Seán Cronin hopes defeat will cause a Leinster reaction

‘Seanie was talking after the game and saying that we need to move on and build on this’

Sean Cronin of Leinster makes a break past Zack Holmes of Toulouse to score his side’s third try during the Champions Cup loss. Photo: Dan Mullan/Getty Images

Sean Cronin of Leinster makes a break past Zack Holmes of Toulouse to score his side’s third try during the Champions Cup loss. Photo: Dan Mullan/Getty Images

 

No matter what way you dress it up, Leinster let a win, and with it an imposing position in Pool A of the Heineken Champions Cup, slip through their fingers in Toulouse on Sunday. That will forever remain three or four points that got away. But maybe the old adage that you learn more in defeat than you do from a victory can also hold true.

The memory of Sunday’s defeat at the Stade Ernest Wallon will resonate into December’s back-to-back matches with Bath and the January rematches at home to Toulouse and away to Wasps.

“That’s what I was thinking inside,” admitted Sean Cronin in the aftermath of Leinster’s first loss in 11 European games. “Seanie (O’Brien) was talking after the game and saying that we need to move on and build on this. I was thinking in my head that it wasn’t necessarily a kick up the arse but it is early in the season and early days yet. We have two huge games against Bath and, looking back on this, there are a lot of things that we can look to do better for the next day that will definitely help us.”

Cronin also refuted the notion that they’d bought into the praise surrounding their performance against Wasps. “No, we were pretty level-headed. The coaches pointed out a few areas where we weren’t that good against Wasps and that we wanted to work on. There was no complacency there. Like I said, I think we just tried to overplay at times and probably lost out on aspects of the pressure rugby. They kept the pressure on us better in the second-half. We had moved on from Wasps.”

Hunted ones

In any case, Sunday reminded Leinster that they are the hunted ones now, not least after a performance which catches everyone’s eye, and especially by a club with as proud a European pedigree as Toulouse have.

“Yeah, you can see that they really buy into it,” said Cronin. “They’ve got the four stars on the chest. They’re a big club and they really buy into the European competition, which is great. We knew that coming down here. Guys had played here before – I hadn’t – and we knew about the atmosphere. I think John Fogarty described it as an attack on the senses.

“I don’t think that disrupted us too much. It was just trying to push the play too much in the first 25 minutes and leaving them back into the game. Then in the second half maybe we should have played a bit more pressure rugby instead of going for the scores and then there were knock-ons and turnovers. Not that there was a lot of them happening but they just happened at crucial times of the game and it left them back in.”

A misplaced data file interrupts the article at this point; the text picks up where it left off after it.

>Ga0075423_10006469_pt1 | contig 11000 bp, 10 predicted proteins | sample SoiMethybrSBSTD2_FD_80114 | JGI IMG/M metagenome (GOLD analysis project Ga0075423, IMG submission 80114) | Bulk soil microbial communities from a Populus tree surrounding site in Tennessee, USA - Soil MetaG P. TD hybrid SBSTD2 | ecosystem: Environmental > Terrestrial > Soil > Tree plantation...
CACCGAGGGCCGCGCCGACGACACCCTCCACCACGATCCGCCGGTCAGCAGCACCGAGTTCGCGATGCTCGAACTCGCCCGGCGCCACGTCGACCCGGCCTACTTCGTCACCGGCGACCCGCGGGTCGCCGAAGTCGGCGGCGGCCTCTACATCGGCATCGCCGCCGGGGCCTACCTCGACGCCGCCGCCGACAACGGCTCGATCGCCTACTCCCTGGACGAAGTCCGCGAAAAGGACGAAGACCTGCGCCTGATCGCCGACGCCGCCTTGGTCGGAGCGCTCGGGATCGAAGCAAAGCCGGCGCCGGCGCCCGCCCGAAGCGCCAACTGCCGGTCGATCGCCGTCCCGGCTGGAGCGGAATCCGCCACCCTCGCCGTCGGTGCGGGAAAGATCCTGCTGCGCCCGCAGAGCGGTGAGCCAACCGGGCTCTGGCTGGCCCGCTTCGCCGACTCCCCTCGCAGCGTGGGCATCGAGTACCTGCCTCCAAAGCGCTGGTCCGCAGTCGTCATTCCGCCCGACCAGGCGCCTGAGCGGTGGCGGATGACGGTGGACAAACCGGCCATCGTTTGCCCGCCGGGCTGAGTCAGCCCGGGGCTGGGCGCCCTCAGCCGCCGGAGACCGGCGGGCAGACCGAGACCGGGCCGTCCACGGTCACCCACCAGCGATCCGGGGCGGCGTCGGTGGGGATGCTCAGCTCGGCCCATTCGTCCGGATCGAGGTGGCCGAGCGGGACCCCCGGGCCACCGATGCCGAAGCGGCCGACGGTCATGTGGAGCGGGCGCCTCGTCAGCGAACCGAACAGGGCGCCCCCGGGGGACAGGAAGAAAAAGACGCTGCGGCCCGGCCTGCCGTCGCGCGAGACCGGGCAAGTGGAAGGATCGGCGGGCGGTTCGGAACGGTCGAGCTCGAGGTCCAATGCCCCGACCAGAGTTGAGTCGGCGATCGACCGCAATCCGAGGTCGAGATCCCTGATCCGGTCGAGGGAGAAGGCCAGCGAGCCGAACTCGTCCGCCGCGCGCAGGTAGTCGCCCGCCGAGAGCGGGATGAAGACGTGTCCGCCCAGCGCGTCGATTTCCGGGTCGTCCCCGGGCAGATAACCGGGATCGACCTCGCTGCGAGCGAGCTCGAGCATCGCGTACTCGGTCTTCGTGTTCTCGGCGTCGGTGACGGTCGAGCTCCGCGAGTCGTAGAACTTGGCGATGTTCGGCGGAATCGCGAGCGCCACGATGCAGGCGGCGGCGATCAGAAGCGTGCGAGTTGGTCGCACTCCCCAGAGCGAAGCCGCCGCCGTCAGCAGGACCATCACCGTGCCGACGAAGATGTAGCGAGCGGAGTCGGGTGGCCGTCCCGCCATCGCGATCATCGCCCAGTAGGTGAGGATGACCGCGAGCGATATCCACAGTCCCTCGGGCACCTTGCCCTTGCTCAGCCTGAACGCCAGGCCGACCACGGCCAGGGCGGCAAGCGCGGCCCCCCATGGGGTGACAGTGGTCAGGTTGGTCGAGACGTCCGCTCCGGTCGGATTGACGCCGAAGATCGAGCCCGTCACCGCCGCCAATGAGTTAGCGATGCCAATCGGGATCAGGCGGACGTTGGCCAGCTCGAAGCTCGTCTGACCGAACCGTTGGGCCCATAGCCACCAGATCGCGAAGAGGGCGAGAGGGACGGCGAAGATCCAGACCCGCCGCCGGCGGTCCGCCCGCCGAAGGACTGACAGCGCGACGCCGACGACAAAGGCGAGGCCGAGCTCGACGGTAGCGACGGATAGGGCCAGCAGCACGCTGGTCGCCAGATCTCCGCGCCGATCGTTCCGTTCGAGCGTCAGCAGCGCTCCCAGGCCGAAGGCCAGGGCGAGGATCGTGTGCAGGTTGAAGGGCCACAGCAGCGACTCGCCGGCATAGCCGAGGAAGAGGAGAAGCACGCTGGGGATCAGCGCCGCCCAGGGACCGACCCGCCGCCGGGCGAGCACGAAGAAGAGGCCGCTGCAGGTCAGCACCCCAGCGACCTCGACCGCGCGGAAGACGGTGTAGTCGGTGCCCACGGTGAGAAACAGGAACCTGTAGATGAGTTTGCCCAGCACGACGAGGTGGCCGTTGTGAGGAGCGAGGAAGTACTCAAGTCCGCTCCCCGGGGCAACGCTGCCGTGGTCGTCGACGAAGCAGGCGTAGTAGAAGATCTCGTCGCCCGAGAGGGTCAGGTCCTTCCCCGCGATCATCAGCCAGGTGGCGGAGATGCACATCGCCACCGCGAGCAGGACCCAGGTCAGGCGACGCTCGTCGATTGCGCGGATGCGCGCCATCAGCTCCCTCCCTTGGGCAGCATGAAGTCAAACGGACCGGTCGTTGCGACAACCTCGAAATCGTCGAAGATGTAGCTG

Cronin was as culpable as anyone for forcing the play in the first half, his offload being picked off by Alban Placines in the move that eventually led to the game’s opening try by Maxime Médard. Thereafter it was noticeable how much Cronin daren’t risk a pass, much less an offload.

“We said at half-time that if we upped the tempo, just held onto the ball and didn’t do anything stupid, didn’t push the play and just kept working them, working them ... and we felt comfortable. We got into their 22 a few times and after that we just lost a big moment. It’s crazy when you come up to this level, or international level, if you come up to those big moments and you don’t win them they can be the turning of the game and it just went against us.”

Cronin’s hard running earned him a second try in two games, before he, Cian Healy and Tadhg Furlong were all surprisingly replaced as early as the 56th minute with Leinster 27-21 ahead.

He looks in prime nick and with doubts about fellow summer tourists Niall Scannell and Rob Herring, looks sure to be named in the Irish squad for the forthcoming November tests.

“Hopefully, we’ll see what happens. There’s a lot of competition out there at the moment and hopefully I’ll get a call from Joe, I’ll be in the squad and we’ll see what happens after that.”

Quietly impressive

By contrast, Billy Burns played down his chance of making the squad despite his quietly impressive start to his time with Ulster following their 44-12 defeat to Racing.

“I’m here to stake my claim for Ulster and to play ten for Ulster. I’ve always said that I want to play international rugby but at the moment there’s enough competition with Ulster that it’s my place here I’ve to worry about. I’m just trying to bed in here and get some consistency going. I am getting there. But it’s not really on my mind at the minute.”

Ulster were disappointed not to have scored four tries and taken a bonus point from the Defense Arena.

“I think against a team like these guys, they’re a big old side, we wanted to change the point of attack and move them about a bit. It was maybe a bit more expressive than normal but it was all part of the plan,” said Burns.

“We’re an ambitious team, we play a brand of rugby that is hopefully going to wear teams down and stretch teams. We want to be scoring four tries in every game. We felt like we left a few out there and that’s the most disappointing thing.”

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